1966 Biscayne power disc brake conversion - Impala Tech
Brakes & Suspension Conversion Questions & more

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post #1 of 12 (permalink) Old 09-15-2017, 10:04 PM Thread Starter
 
 
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1966 Biscayne power disc brake conversion

I have a 1966 biscayne with a 427/4 speed. No power brakes or power steering. The steering is not too bad for now but these drum brakes have got to go (on the front at least)

What bolt on kits do you guys recommend?

The car has 15" wheels btw

Thanks!

Jeff
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post #2 of 12 (permalink) Old 09-15-2017, 10:51 PM
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Factory used Corvette style power disc brakes. The hubs are the only part that you can not buy new in the aftermarket.

Big Dave
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post #3 of 12 (permalink) Old 09-16-2017, 10:21 AM Thread Starter
 
 
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I am looking for a complete kit I can buy. I dont really want to start hunting for pieces
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post #4 of 12 (permalink) Old 09-16-2017, 11:39 AM
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Since you have 15 inch wheels now you can install any eleven inch disc rotor and caliper combination. Most of the kits that you can find utilize either the late model METRIC G-body brakes off of a Monte Carlo. Some use the earlier Chevelle brakes from 1969 to '72 that use SAE threads and fittings. The difference in price reflects the quality of the service parts that were put in the box after they went to Rock Auto dot com to buy the parts that are commonly available (except for the mounting bracket/replacement dropped spindle).

If you buy cheap you get the best on offer from Pakistan, India, and the bad part of Asia (Malaysia). If you buy the more expensive kits you get quality parts made in Mexico. Or you can go online and look for a list of part numbers to assemble your own kit and buy Raybestos and Moog parts made in the US at an even higher price point.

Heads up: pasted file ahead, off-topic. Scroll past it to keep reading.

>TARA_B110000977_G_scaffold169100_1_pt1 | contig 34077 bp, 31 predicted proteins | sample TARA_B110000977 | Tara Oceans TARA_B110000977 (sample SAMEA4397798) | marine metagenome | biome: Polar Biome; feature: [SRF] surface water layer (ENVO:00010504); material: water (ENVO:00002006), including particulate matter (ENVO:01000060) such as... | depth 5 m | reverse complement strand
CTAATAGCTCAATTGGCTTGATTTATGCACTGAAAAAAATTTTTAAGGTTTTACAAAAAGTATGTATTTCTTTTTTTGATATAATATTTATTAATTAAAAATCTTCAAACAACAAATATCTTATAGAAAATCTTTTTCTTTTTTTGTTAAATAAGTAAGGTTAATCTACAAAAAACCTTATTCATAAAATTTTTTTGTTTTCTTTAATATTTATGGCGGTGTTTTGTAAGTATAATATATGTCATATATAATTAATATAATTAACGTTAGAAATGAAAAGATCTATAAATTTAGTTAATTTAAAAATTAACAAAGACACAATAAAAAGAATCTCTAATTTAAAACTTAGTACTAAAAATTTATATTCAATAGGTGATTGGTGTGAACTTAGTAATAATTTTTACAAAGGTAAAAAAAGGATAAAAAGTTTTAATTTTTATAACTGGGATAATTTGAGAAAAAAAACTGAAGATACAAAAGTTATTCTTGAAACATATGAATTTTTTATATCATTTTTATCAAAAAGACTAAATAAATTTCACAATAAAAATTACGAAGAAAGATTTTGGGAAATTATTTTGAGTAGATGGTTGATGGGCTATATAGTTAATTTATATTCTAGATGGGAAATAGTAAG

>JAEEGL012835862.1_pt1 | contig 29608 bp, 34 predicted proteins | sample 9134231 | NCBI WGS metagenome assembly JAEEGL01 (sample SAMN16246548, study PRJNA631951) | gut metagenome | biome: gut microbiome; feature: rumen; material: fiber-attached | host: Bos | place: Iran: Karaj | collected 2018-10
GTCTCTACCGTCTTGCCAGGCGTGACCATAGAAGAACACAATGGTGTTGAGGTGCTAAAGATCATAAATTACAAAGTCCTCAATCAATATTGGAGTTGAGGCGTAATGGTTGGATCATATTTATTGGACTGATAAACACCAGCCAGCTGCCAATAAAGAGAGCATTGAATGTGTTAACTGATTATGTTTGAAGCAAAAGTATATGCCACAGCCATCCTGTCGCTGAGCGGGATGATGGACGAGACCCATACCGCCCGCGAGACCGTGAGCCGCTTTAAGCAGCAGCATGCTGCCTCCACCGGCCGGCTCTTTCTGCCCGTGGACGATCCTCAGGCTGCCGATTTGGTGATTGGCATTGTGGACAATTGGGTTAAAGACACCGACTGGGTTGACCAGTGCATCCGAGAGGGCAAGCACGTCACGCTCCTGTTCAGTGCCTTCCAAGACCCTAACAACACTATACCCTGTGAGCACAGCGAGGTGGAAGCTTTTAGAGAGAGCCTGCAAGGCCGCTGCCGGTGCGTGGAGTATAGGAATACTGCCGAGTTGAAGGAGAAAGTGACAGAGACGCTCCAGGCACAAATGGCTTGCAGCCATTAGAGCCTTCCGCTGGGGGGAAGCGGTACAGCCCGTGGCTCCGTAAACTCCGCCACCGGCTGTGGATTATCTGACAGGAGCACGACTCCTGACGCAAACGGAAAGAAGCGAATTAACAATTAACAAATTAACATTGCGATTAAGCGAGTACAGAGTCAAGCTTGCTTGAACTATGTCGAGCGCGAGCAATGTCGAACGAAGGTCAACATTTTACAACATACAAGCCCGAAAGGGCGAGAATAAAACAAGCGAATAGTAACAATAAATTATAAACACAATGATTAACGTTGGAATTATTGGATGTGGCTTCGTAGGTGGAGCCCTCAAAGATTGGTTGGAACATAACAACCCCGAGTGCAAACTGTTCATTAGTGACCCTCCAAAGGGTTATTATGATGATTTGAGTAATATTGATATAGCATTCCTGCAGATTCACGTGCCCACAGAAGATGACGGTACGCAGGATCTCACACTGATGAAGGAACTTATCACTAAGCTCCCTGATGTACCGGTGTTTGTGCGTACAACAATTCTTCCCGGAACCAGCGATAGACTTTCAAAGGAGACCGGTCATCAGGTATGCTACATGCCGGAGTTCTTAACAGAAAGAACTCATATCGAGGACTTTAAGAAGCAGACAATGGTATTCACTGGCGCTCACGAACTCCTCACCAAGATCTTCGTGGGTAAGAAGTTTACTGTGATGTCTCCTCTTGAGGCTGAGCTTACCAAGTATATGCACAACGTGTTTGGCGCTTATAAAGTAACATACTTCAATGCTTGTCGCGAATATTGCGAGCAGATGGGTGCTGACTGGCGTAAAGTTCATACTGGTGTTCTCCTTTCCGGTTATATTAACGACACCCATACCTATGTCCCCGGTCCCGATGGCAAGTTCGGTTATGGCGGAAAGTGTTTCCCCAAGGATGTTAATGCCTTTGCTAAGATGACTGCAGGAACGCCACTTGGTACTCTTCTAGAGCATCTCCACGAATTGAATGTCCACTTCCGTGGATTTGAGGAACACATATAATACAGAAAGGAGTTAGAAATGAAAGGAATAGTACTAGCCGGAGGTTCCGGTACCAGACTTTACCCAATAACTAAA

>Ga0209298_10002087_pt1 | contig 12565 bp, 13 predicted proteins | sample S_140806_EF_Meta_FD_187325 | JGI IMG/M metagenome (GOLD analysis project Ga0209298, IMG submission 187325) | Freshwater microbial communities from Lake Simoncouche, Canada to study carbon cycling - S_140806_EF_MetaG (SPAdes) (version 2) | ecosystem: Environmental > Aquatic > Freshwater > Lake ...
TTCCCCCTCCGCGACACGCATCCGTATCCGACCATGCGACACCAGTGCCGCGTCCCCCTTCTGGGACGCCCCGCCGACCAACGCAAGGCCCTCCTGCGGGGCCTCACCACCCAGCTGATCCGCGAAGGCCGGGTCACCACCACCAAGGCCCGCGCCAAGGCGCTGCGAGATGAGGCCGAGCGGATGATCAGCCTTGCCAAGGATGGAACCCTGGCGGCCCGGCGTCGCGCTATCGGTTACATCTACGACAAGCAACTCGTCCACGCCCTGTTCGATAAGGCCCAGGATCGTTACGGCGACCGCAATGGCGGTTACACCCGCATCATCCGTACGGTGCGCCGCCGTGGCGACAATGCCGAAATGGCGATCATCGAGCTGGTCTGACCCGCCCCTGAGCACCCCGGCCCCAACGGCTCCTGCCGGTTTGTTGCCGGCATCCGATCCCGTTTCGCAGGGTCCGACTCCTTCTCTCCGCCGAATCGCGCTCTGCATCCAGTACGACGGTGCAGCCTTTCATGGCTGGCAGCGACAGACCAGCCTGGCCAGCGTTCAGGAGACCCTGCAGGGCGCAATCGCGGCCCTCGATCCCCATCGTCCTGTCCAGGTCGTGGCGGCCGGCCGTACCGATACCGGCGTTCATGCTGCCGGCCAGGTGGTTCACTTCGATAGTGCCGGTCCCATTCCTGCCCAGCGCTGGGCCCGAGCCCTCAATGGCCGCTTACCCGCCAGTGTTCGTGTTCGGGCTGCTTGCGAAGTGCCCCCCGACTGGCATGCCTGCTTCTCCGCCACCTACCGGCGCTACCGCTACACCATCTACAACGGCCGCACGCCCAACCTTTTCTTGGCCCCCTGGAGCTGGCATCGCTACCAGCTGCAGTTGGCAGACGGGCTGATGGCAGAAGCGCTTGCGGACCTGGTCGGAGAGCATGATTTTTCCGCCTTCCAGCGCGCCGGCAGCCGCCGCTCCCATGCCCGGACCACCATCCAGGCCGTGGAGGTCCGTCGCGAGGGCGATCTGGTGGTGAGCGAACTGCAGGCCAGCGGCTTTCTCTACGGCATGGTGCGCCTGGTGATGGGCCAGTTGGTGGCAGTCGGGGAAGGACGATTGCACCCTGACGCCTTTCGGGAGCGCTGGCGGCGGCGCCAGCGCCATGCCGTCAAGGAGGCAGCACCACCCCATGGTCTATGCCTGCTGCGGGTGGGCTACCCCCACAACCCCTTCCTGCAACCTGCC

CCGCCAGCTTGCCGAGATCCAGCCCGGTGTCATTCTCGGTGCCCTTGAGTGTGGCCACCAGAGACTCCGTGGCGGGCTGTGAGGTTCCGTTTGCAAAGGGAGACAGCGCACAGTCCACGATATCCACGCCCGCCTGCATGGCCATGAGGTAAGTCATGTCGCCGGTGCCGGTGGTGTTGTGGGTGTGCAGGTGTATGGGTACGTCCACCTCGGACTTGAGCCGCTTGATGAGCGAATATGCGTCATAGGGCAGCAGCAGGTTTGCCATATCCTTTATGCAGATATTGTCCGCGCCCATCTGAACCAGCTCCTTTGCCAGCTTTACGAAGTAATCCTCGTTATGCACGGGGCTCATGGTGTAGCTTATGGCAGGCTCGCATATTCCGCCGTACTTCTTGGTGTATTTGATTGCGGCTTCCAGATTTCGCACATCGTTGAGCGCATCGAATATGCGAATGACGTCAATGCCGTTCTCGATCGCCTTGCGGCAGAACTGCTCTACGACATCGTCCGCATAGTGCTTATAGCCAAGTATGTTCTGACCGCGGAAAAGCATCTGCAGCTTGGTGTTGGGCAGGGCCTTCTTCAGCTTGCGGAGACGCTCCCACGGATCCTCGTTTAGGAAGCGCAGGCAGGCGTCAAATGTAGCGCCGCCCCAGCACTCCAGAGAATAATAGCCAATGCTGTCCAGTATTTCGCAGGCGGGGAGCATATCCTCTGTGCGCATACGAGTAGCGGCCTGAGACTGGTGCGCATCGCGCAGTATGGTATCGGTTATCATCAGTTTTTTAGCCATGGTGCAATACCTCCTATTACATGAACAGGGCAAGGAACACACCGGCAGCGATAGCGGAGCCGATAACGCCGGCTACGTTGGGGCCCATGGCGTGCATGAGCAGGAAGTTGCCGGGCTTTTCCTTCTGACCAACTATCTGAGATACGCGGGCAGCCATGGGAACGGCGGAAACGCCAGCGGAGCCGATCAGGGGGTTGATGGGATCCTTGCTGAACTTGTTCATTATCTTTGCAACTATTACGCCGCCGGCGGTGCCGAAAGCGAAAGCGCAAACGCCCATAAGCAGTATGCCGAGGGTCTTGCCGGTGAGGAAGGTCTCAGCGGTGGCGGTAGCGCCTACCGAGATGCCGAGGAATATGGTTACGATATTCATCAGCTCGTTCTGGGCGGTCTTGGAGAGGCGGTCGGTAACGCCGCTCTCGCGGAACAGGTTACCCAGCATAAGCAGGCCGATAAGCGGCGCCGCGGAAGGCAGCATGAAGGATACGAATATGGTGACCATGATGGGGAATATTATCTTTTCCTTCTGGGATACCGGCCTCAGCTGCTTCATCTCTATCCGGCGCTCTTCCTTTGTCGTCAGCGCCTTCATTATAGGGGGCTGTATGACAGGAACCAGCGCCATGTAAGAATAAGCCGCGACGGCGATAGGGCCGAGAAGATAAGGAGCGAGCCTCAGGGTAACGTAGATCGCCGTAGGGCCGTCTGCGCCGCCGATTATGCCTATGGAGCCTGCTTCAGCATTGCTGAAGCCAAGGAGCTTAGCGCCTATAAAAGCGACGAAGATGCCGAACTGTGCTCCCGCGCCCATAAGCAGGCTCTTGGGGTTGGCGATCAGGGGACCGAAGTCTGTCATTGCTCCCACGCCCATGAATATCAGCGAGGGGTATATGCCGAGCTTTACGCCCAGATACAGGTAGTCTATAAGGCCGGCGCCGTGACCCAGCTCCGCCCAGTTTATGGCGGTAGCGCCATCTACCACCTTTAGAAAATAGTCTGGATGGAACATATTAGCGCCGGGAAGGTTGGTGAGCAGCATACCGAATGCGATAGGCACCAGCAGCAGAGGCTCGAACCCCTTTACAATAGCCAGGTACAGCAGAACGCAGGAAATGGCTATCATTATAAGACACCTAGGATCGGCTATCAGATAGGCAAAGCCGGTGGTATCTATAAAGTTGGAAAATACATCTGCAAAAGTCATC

Like I said factory didn't even offer disc brakes until 1967. In 1967 and '68 the factory used the discs off of the Corvette with a special wheel hub that holds the wheel bearings and mounts the rotor. In 1969-'72 the factory used the larger single caliper and bigger rotor off of a pick-up truck; because the engineers were worried that the smaller brakes off of the lighter Chevelle (and Camaro or Nova) wouldn't hold the big Impala. Stating in 1973 all cars in the GM fleet used the same brake parts regardless of weight of the vehicle.

When it comes to brakes bigger is better. You want parts off of a vehicle that either is very heavy, or drives at a ridiculous fast speed.

Wilwood or Baer (both started in business selling brake kits to NASCAR) and they both make very high quality kits using either proprietary parts, or Brembo or PBR calipers off of European sports cars (the Corvette used rebranded Girling calipers off of a Jaguar). It is what I would use on my car.

Big Dave
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post #5 of 12 (permalink) Old 09-16-2017, 06:38 PM Thread Starter
 
 
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Quote:
Originally Posted by Big Dave View Post
Since you have 15 inch wheels now you can install any eleven inch disc rotor and caliper combination. Most of the kits that you can find utilize either the late model METRIC G-body brakes off of a Monte Carlo. Some use the earlier Chevelle brakes from 1969 to '72 that use SAE threads and fittings. The difference in price reflects the quality of the service parts that were put in the box after they went to Rock Auto dot com to buy the parts that are commonly available (except for the mounting bracket/replacement dropped spindle).